It is essential that scientific knowledge is effectively communicated to policymakers at all governmental levels to ensure that new policies are based on fact and effectively address environmental issues. This ongoing need provides many opportunities for scientists to undertake important and challenging work at the science-policy interface. However, in academe, faculty may not know how to get involved in policy work or worry that such activities will not be valued by departments or campus tenure and promotion committees. Scientists sometimes fear that, by stepping into this realm, colleagues may question the objectivity of their research. This session will feature accounts from faculty from different types of institutions describing how and why they got involved in policy work, the type of work they do, and their perspectives on the value and impact of such work as it relates to the importance of science-based policy development and to their institutional missions. Examples to be shared include work with various sectors under the United Nations and the World Bank, state and local government policy initiatives, and international research supporting regional policies in other countries. Since NCSE aims to increase its reach internationally, several panelists will discuss their international policy/engagement work. They will also provide insights on how those experiences can be connected back to work in their local communities, how they relate to teaching, scholarship, and service responsibilities of faculty members, and how our institutions can contribute and value our involvement. After short descriptions in each of these areas, an open discussion will focus on how all NCSE Member Institutions can more effectively be involved at the science-policy interface.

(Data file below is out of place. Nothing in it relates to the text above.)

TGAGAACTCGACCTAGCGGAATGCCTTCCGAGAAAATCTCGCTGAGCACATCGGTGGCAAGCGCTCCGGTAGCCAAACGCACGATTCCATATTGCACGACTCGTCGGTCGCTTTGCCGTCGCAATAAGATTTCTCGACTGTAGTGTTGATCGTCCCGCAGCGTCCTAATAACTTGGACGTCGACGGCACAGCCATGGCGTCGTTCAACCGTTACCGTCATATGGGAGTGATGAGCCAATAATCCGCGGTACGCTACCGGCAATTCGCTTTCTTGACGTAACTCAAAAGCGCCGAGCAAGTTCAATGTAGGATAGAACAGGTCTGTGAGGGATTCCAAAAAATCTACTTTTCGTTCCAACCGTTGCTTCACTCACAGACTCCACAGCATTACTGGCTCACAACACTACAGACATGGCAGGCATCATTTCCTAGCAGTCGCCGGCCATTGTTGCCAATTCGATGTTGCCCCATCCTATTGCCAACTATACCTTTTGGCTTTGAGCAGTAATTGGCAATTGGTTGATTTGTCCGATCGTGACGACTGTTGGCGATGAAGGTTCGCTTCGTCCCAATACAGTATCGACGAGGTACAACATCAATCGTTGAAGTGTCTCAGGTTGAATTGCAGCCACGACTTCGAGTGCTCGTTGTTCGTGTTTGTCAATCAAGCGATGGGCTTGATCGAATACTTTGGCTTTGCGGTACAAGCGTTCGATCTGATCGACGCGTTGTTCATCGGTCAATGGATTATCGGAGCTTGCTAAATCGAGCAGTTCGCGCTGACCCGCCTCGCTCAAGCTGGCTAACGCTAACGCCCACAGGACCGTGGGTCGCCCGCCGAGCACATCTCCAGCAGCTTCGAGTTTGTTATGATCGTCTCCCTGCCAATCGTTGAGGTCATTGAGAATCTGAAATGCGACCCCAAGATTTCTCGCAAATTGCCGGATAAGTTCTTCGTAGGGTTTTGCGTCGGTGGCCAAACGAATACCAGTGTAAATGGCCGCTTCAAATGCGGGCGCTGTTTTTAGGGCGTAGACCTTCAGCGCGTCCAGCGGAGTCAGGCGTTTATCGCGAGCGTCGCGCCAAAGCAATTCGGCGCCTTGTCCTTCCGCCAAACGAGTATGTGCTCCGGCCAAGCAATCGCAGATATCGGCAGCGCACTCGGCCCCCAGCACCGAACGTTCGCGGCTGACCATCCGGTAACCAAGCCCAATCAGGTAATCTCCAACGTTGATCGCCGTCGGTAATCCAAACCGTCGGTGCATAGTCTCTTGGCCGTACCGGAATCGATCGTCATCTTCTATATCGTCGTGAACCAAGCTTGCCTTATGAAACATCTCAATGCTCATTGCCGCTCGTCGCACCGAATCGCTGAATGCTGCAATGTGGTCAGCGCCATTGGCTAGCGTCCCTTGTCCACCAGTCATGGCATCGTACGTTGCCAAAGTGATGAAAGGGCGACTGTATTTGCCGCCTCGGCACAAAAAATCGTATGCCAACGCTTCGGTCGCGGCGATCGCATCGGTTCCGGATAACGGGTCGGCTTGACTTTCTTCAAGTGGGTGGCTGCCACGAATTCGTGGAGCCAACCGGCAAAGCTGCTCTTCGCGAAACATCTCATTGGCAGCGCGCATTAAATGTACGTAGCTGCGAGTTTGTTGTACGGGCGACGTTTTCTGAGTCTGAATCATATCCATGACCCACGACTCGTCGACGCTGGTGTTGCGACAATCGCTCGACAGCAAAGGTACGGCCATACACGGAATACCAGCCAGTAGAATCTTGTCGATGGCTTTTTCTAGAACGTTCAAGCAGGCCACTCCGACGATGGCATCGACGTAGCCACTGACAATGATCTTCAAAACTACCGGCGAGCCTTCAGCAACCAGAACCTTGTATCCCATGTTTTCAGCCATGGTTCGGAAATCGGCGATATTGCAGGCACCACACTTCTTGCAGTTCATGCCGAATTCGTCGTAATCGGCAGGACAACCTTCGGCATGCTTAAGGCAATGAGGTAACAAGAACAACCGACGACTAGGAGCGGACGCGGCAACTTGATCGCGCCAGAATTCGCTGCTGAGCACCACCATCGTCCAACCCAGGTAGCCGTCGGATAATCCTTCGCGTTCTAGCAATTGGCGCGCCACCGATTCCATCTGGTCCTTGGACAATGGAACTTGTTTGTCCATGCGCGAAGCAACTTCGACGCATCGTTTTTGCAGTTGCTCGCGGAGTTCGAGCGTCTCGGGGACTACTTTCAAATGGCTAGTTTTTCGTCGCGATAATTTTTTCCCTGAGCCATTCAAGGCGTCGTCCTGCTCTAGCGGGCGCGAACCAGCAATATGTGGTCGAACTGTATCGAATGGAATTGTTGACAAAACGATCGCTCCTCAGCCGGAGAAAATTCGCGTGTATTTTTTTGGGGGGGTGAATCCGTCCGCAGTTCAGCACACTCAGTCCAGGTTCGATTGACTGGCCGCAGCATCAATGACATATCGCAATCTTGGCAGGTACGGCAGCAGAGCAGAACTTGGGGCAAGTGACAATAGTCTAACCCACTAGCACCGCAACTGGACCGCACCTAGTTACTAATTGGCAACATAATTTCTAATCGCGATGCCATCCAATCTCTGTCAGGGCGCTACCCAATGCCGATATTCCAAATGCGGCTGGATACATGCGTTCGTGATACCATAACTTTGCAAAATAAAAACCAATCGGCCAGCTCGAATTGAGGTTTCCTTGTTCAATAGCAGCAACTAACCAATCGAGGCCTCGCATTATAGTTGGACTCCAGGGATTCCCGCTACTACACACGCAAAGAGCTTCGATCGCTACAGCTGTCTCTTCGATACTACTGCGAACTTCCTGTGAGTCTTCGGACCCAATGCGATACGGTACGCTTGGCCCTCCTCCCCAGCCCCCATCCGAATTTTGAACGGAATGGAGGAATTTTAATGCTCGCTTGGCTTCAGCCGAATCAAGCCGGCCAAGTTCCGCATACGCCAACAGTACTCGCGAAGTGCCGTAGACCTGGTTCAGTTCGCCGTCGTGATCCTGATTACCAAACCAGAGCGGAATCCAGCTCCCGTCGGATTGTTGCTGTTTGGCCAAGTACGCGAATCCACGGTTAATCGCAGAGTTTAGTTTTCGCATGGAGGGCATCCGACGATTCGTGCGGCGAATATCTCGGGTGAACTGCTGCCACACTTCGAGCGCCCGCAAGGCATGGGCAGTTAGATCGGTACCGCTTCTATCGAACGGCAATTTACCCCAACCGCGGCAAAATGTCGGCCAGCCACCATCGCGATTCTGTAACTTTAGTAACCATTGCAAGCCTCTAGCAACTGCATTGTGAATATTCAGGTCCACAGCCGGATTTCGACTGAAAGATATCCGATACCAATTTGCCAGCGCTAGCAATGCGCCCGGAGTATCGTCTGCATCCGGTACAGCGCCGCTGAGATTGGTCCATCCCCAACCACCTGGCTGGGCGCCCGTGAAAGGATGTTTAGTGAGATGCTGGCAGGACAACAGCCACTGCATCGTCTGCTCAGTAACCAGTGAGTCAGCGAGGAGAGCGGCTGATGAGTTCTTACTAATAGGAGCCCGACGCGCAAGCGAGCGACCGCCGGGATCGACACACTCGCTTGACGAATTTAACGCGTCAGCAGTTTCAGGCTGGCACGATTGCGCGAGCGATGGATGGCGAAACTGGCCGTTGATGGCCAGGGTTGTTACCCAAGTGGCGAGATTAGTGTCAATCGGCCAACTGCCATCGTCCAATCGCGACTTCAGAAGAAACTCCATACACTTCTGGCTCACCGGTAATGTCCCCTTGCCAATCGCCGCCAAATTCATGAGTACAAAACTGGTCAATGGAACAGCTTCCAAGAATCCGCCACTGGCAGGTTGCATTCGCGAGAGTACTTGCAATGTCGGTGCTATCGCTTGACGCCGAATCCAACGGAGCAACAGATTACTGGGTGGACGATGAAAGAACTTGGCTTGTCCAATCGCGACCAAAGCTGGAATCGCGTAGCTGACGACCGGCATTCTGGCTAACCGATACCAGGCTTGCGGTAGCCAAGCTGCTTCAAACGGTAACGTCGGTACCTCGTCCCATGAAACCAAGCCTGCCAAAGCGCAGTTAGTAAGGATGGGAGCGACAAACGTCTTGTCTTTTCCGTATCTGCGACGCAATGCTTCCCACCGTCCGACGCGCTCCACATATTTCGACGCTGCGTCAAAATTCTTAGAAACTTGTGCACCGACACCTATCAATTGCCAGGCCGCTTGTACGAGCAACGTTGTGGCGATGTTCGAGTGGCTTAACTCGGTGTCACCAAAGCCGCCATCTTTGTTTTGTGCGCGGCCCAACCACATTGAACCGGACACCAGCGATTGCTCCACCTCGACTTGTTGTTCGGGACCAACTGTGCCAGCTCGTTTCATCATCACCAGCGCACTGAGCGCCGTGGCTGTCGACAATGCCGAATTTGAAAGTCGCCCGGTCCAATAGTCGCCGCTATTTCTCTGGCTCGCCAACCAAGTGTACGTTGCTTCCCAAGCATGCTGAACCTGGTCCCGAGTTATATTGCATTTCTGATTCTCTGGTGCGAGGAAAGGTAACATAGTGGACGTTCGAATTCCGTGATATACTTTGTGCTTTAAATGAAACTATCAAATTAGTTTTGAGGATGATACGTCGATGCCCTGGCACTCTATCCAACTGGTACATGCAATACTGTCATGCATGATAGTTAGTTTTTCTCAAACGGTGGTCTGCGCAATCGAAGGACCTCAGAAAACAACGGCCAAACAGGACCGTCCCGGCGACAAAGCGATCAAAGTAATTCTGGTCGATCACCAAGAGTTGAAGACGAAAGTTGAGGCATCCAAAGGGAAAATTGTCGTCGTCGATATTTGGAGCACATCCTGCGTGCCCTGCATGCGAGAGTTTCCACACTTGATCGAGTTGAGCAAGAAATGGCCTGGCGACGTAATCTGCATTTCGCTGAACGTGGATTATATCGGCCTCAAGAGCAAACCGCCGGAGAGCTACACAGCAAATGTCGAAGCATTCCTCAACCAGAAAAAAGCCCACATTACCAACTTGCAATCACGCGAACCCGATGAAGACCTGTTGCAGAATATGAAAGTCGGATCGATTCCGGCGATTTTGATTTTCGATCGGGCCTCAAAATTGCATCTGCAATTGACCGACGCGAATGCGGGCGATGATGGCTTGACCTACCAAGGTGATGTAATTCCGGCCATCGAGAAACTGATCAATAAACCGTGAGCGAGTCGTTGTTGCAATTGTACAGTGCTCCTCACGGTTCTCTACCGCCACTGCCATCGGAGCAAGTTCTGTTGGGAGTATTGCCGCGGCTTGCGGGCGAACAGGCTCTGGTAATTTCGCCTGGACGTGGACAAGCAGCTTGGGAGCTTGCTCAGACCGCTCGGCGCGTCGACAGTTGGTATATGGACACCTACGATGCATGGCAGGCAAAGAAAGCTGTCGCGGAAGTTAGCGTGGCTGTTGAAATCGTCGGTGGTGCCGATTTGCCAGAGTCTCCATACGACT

The panelists are from a diverse array of institutions and bring years of experience of work at the international and regional levels and can relay lessons learned to those interested in getting involved in such work.
Diane W. Husic, Dean, School of Natural and Health Sciences and Professor of Biology
Moravian College (PA). Relevant experience includes serving on the UN Framework Convention on Climate Change Research and Independent NGOs steering committee and Technology Executive Committee Task Force on Adaptation (south-south and triangular cooperation), work on the Sustainable Development Goals (SDGs), and serving on the PA climate adaption committee.
1. Deborah Rigling Gallagher, Associate Dean for Professional Studies and Chair, Business and Environment Program, Nicholas School of the Environment, Duke University (NC). Relevant experience includes years of work with UN Global Compact at the social science-policy interface and applied research related to issues as diverse as biodiversity management, engagement in climate policy development, internal price for carbon and lately planetary health (at the intersection of SDG3 and SDG 13).